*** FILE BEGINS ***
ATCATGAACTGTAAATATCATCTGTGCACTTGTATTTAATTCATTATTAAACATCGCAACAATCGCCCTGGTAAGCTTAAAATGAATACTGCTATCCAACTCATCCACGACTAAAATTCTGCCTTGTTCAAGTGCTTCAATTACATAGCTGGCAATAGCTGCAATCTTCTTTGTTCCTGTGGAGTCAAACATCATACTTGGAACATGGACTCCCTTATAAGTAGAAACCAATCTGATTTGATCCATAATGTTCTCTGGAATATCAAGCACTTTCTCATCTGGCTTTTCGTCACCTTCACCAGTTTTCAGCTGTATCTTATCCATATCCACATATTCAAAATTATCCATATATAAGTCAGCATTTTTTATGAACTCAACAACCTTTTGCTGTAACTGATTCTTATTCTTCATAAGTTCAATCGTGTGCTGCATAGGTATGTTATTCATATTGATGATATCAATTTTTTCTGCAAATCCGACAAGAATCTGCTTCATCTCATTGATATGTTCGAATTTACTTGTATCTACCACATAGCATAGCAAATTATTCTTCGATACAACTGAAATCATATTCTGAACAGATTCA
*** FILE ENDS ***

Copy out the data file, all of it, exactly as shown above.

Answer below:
ATCATGAACTGTAAATATCATCTGTGCACTTGTATTTAATTCATTATTAAACATCGCAACAATCGCCCTGGTAAGCTTAAAATGAATACTGCTATCCAACTCATCCACGACTAAAATTCTGCCTTGTTCAAGTGCTTCAATTACATAGCTGGCAATAGCTGCAATCTTCTTTGTTCCTGTGGAGTCAAACATCATACTTGGAACATGGACTCCCTTATAAGTAGAAACCAATCTGATTTGATCCATAATGTTCTCTGGAATATCAAGCACTTTCTCATCTGGCTTTTCGTCACCTTCACCAGTTTTCAGCTGTATCTTATCCATATCCACATATTCAAAATTATCCATATATAAGTCAGCATTTTTTATGAACTCAACAACCTTTTGCTGTAACTGATTCTTATTCTTCATAAGTTCAATCGTGTGCTGCATAGGTATGTTATTCATATTGATGATATCAATTTTTTCTGCAAATCCGACAAGAATCTGCTTCATCTCATTGATATGTTCGAATTTACTTGTATCTACCACATAGCATAGCAAATTATTCTTCGATACAACTGAAATCATATTCTGAACAGATTCA